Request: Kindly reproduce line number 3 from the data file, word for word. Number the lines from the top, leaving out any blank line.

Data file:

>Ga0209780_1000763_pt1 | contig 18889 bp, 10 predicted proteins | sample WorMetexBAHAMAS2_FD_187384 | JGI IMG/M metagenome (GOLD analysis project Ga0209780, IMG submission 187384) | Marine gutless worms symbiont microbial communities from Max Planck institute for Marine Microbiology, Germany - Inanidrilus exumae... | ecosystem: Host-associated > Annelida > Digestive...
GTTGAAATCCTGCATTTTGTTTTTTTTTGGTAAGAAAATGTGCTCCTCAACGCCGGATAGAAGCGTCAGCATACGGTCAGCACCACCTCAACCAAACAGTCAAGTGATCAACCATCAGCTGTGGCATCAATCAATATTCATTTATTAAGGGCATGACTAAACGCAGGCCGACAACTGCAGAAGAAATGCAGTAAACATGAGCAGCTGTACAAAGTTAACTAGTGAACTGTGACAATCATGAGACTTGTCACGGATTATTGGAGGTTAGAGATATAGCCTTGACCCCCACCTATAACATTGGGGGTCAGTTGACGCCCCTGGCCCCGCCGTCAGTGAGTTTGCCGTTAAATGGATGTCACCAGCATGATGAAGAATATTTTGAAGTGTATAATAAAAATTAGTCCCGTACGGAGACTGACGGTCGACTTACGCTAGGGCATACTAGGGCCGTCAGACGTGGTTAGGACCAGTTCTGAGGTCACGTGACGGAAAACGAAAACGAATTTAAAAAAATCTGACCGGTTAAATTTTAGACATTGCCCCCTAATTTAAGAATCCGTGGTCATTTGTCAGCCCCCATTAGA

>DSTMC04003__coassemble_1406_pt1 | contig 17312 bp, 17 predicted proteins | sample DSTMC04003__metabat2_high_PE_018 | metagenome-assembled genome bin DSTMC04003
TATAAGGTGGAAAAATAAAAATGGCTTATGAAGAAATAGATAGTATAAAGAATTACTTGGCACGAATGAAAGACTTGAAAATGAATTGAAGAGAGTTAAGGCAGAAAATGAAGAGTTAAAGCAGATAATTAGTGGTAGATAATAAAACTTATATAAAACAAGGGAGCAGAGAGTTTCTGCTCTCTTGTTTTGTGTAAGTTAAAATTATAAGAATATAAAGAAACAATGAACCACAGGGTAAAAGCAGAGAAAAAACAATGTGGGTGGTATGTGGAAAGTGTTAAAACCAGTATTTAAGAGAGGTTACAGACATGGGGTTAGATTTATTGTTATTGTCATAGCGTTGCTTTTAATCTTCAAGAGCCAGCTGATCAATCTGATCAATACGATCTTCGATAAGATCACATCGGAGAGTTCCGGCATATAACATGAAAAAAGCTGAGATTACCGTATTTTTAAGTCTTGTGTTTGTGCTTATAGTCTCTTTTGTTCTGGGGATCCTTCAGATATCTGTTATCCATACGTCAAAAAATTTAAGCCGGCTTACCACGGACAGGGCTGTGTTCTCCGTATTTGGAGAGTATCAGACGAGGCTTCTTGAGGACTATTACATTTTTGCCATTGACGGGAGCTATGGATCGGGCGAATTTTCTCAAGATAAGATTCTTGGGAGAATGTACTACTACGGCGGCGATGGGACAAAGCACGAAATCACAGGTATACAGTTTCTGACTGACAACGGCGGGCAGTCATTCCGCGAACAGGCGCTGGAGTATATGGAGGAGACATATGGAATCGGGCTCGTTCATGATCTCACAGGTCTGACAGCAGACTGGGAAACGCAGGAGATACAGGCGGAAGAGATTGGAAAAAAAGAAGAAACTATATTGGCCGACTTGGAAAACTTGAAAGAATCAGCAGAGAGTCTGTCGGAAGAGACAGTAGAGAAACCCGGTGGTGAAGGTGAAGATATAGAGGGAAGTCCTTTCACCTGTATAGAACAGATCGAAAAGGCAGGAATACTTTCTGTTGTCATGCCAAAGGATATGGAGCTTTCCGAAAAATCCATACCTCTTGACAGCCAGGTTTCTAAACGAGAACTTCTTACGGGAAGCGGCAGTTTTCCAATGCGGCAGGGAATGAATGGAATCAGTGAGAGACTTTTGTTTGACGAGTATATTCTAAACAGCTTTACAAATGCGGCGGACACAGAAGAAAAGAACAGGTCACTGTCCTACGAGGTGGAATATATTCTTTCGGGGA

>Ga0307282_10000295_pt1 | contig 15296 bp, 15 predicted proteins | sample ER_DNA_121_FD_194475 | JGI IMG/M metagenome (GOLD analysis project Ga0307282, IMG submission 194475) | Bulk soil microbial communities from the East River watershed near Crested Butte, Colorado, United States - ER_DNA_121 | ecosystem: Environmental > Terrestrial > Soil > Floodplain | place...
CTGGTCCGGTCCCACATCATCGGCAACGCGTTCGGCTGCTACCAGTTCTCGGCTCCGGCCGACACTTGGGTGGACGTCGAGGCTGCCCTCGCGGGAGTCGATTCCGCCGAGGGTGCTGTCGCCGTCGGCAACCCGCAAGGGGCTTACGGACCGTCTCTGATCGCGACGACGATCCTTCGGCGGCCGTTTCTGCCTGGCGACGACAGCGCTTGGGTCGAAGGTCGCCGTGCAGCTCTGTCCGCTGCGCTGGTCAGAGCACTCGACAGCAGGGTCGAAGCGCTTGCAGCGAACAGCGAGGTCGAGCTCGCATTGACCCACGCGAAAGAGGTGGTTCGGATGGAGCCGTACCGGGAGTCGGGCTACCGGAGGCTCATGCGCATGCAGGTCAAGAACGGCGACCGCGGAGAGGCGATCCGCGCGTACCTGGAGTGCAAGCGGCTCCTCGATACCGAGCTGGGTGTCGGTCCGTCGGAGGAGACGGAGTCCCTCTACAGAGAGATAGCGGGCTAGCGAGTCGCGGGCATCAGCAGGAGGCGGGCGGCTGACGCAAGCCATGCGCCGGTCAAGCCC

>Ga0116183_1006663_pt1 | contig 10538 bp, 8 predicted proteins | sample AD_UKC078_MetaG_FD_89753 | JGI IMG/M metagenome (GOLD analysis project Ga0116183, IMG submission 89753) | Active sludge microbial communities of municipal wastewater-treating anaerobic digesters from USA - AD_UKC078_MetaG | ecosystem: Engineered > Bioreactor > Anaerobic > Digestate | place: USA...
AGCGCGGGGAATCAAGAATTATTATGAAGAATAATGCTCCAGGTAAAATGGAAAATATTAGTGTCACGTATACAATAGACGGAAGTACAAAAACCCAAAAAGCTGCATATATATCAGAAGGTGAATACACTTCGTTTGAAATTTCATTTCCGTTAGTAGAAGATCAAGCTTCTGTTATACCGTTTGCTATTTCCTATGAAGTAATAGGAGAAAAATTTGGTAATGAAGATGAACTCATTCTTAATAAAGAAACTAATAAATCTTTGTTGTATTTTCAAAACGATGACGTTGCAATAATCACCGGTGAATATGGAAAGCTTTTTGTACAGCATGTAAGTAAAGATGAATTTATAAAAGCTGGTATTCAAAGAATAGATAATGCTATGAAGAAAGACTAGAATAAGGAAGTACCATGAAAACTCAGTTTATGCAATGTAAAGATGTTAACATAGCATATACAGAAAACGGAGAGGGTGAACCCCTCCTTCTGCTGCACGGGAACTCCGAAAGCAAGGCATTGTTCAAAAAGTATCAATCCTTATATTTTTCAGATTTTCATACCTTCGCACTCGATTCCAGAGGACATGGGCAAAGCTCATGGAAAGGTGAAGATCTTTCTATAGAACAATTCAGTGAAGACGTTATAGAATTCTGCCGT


>DSTMC04003__coassemble_1406_pt1 | contig 17312 bp, 17 predicted proteins | sample DSTMC04003__metabat2_high_PE_018 | metagenome-assembled genome bin DSTMC04003